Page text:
1.) The first example is already sufficient. Just to throw in another one for a sum of Gaussian variables, consider diffusion: at each step in time a particle is perturbed by a random, Gaussian-distributed step in space. At each time the distribution of its possible positions in space will be a Gaussian because the total displacement is the sum of a bunch of Gaussian-distributed displacements, and the sum of Gaussian variables is Gaussian.

2.) The second situation (product of Gaussian PDFs) is confusing because the resulting function is a Gaussian, but it is *not* a probability distribution because its not normalized! Nevertheless, there are physical situations in which the product of two Gaussian PDFs is useful. See below.

TL;DR - a physical example for a product of Gaussian PDFs comes from Bayesian probability. If our prior knowledge of a value is Gaussian, and we take a measurement which is corrupted by Gaussian noise, then the posterior distribution, which is proportional to the prior and the measurement distributions, is also Gaussian.

For example:

Suppose you are trying to measure a constant, unknown, value $X$. You can take measurements of it, with Gaussian noise, your measurement model is $\tilde{X} = X + \epsilon$. Finally, suppose you have a Gaussian prior distribution for $X$. Then, the posterior distribution after taking a measurement is

$$P[X\mid \tilde{X}] = \frac{P[\tilde{X}\mid X] P[X]}{P[\tilde{X}]}$$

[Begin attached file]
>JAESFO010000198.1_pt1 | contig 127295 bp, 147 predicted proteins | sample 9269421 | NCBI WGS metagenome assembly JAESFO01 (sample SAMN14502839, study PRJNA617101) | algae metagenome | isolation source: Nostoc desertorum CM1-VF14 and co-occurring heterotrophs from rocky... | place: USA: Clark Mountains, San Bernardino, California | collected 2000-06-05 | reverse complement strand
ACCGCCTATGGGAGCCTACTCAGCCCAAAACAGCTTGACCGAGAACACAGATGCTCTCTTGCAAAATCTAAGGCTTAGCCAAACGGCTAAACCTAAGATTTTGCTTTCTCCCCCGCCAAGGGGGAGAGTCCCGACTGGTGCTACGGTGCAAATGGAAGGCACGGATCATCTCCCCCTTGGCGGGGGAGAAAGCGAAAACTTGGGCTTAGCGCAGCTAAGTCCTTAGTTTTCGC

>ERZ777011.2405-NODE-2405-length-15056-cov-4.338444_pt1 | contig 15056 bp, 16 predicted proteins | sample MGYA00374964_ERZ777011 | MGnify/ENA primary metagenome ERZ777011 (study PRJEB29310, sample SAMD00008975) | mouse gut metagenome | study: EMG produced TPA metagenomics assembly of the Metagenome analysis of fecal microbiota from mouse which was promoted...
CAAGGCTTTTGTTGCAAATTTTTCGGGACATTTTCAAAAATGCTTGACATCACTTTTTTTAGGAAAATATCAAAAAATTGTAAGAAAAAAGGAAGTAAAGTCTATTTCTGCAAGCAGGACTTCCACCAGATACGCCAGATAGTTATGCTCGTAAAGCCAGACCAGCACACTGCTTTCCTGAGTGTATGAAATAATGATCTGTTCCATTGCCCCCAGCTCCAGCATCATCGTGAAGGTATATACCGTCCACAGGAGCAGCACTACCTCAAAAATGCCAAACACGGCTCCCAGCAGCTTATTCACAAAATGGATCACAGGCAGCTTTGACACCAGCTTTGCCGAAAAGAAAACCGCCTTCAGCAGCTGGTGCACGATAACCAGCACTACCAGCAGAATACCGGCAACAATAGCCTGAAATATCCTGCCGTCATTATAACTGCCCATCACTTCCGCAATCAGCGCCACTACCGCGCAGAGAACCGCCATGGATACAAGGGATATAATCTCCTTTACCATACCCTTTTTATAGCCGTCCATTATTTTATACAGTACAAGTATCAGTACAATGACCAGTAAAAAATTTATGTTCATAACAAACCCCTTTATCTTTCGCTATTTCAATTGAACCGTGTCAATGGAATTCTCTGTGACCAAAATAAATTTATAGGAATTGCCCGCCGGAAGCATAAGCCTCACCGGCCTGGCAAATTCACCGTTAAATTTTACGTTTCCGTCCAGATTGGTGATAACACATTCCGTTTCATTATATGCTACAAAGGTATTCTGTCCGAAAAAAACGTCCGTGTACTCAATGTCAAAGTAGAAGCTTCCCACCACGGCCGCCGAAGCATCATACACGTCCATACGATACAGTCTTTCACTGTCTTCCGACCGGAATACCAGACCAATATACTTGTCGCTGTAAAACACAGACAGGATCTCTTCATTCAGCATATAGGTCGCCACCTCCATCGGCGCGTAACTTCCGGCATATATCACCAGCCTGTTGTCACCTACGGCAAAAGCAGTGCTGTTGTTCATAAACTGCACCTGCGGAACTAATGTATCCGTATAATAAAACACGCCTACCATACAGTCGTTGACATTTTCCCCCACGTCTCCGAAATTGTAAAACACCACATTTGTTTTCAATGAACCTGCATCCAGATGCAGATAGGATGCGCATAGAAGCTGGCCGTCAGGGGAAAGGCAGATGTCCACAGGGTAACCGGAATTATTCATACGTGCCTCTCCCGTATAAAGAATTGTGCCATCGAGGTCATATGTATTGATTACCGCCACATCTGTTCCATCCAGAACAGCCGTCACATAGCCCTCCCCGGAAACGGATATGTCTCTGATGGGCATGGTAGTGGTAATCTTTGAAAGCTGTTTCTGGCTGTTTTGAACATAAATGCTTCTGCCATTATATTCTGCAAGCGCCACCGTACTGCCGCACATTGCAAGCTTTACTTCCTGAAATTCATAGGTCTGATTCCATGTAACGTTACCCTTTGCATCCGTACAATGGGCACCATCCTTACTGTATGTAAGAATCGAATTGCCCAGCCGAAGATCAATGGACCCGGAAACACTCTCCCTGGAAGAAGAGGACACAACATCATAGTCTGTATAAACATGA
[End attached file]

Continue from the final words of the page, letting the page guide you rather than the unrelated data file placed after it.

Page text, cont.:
As is fashionable in beysian probability, we throw out the value $P[\tilde{X}]$, because it doesn't depend explicitly on $X$, so we can ignore it for now and normalize later.

Now, our assumption is that the prior, $P[X]$, is Gaussian. The measurement model tells us that $P[\tilde{X}\mid X]$ is Gaussian, in particular $P[\tilde{X}\mid X] = N[\Sigma_{\epsilon},X]$. Since the product of two Gaussians is a Gaussian, the posterior probability is Gaussian. It is not normalized, but that is where $P[\tilde{X}]$ (which we "threw out" earlier) comes in. It must be exactly the right value to normalize this distribution, which we can now read off from the variance of the Gaussian posterior.

What you should really take away from this is that Gaussians are magical [1]. I don't know of any other PDF which has this property. This is why, for example, Kalman filters work so darn well. Kalman filters utilize both of these properties, and that is how you get a super-efficient algorithm for state estimation for a linear dynamical system with Gaussian noise.

[1] - Gaussians are not actually magical, but perhaps they are mathemagical.